11. At the Preparation of the Gifts, the berakah prayers that thank God for bread and wine must be said according to the rubrics. They should be said quietly before saying the traditional Offertory prayers silently, Suscipe sancte Pater for the bread and Offerimus tibi for the wine. It would seem that the water is not blessed according to the OF rubrics. [Ummmm….] Bow deeply at In spiritu humilitatis.
12. When censing the gifts, use the traditional three crosses and three circles. Memorize the prayers Dirigatur and Ascendat at the censing of the altar.
13. Memorize the Lavabo prayer at the washing of hands.
14. At the Orate Fratres use the “half-circle” movement. Turn to the right to face the people and then continue turning to face the book.
15. Make a profound bow at the Sanctus and bless yourself at the Benedictus.
16. THE CANON should be said audibly but quietly. God does not have to be shouted at, especially during this most sacred prayer of the Mass.[!!!] At the beginning of the Roman Canon, use the traditional circular motion with your hands and bow profoundly at “Jesus Christ” so that this is as close to the traditional kissing of the altar as possible. Ignore the brackets after Andrew in the list of Apostles and always include all of the saints in the list beginning with John the Baptist. Before the consecration, wipe your thumbs and forefingers three times on the corporal. Genuflect both before and after you elevate the Sacred Host and the Precious Blood. Keep “digits” (thumb and forefinger joined) from after the consecration until the ablutions.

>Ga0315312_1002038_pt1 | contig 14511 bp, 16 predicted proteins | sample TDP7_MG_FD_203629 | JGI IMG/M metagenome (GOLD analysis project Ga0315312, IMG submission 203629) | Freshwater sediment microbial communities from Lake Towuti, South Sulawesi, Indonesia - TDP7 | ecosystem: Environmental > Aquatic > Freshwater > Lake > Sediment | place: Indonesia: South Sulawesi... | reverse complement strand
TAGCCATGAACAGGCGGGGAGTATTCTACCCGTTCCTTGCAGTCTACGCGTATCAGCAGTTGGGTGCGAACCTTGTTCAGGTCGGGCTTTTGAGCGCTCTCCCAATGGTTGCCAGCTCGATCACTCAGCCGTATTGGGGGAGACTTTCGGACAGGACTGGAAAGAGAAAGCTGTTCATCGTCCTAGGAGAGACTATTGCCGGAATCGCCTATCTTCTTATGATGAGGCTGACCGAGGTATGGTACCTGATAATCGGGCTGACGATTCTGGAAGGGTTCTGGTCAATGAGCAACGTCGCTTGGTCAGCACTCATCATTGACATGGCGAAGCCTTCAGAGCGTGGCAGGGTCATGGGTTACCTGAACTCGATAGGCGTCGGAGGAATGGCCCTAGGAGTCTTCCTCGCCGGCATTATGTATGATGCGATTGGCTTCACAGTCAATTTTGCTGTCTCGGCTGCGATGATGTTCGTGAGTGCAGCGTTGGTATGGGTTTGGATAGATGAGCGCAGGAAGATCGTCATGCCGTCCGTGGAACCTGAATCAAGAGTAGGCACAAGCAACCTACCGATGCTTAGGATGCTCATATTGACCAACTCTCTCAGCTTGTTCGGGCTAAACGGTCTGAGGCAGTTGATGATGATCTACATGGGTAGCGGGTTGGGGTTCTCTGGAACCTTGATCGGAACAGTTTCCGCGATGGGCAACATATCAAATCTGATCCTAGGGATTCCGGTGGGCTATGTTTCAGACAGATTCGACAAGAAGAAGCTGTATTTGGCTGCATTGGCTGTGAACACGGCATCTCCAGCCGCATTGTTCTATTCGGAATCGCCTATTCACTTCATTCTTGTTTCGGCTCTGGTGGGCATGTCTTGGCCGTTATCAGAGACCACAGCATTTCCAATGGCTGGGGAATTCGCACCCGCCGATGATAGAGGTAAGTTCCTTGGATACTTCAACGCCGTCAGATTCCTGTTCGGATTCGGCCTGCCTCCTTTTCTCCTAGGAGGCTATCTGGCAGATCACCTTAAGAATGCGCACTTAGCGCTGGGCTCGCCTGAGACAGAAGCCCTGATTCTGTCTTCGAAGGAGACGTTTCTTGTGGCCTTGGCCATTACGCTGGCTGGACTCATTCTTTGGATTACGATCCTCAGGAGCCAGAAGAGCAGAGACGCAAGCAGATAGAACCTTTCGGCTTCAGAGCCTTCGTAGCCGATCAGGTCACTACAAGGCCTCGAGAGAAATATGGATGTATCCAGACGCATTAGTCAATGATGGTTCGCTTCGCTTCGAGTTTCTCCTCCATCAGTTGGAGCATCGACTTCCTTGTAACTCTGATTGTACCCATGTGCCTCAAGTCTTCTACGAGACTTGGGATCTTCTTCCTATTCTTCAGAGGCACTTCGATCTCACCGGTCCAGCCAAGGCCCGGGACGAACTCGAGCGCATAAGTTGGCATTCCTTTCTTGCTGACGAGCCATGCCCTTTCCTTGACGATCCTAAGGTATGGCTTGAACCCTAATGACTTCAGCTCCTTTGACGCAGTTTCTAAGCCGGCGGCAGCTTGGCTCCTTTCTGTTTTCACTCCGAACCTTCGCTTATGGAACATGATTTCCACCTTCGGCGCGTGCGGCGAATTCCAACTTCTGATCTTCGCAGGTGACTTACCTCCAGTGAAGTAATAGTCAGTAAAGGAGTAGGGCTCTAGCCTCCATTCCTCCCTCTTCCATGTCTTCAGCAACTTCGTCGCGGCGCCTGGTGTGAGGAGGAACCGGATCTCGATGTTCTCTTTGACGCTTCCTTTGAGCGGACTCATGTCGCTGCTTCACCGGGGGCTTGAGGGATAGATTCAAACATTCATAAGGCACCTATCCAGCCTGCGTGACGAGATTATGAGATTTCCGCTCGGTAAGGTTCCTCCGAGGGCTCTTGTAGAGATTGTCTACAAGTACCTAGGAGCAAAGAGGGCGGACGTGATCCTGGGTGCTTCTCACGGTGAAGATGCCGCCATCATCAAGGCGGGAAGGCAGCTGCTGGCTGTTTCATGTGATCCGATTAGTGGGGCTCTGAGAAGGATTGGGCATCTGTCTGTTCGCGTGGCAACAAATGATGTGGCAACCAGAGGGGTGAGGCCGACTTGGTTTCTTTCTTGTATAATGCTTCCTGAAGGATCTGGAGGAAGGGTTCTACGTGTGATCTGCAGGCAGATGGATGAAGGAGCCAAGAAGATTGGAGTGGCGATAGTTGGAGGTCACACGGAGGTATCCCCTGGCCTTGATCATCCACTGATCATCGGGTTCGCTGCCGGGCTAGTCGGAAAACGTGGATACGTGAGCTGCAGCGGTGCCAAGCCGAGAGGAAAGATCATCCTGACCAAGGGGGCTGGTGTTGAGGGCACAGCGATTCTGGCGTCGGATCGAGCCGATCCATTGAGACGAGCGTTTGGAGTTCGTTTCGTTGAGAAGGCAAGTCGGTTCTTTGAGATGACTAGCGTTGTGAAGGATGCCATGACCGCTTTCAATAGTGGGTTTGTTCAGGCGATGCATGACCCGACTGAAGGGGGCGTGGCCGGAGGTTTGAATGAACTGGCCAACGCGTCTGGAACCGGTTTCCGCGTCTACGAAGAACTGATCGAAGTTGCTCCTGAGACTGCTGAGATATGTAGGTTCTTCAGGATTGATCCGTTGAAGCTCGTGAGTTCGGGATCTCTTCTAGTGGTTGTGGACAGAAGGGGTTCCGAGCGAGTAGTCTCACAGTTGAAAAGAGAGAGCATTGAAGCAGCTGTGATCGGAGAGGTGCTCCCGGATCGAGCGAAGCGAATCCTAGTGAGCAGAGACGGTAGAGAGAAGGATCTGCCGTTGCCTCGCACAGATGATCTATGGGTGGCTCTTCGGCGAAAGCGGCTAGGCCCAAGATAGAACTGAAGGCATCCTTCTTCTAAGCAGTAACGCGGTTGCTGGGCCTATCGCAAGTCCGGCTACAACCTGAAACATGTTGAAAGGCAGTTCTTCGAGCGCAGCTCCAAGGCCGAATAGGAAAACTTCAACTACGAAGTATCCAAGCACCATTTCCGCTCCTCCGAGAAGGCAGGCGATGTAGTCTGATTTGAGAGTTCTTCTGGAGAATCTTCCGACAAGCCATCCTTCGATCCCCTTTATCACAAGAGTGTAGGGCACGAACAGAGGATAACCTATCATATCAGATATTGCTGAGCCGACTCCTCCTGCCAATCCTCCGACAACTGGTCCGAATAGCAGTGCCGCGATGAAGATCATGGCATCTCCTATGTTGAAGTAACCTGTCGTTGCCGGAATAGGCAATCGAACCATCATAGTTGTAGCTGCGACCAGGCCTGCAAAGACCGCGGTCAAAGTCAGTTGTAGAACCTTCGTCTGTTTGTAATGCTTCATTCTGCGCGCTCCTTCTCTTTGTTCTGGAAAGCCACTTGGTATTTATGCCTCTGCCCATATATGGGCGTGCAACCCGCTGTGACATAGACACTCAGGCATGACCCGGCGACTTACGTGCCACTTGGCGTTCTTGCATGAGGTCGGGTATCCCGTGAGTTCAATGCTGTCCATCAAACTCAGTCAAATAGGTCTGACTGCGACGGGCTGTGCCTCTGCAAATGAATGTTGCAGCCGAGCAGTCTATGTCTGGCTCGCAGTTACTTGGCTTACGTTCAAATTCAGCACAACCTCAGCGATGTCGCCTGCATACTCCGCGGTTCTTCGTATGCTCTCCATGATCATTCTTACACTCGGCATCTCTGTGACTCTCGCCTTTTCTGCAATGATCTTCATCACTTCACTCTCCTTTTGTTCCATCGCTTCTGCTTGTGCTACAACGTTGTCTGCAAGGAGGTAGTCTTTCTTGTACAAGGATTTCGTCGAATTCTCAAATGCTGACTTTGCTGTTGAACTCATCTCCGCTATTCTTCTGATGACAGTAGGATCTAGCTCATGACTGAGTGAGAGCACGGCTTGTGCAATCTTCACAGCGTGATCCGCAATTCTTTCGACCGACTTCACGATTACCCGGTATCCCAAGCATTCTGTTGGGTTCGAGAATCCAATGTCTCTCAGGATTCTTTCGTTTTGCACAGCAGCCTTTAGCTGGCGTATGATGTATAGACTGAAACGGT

17. At the Our Father use same hand position as for the Collects.
18. Turn to the people for the Peace, and then turn back to the altar and begin the Agnus Dei. [In other words omit the entirely optional invitation to make a “sign of peace”.]
19. When receiving the Host and Chalice, make the sign of the Cross with each before receiving. Memorize the prayers Panem caelestem and Quid retribuam and use them before consuming the Sacred Species.
20. Have the altar server ring the bell immediately after you have consumed the Sacred Species. This is important to let the people know that the Sacrifice is complete. The reformers deliberately moved the Ecce Agnus Dei to before the priest’s Communion to make it seem that the priest is just receiving Communion first before the people. The priest is not “receiving Communion”; he is completing the Sacrifice. [His point about moving the Agnus Dei is a good one. Priests should reflect on this.]
21. Always do the double ablutions, first only wine, holding the paten under your chin, and then wine and water, holding your joined thumb and forefinger over the chalice as the server pours the wine and water over them. When consuming the second ablution hold the purificator under your chin. Dry your fingers with the purificator, cleanse the chalice thoroughly, cover the chalice with the veil and place the corporal in the burse.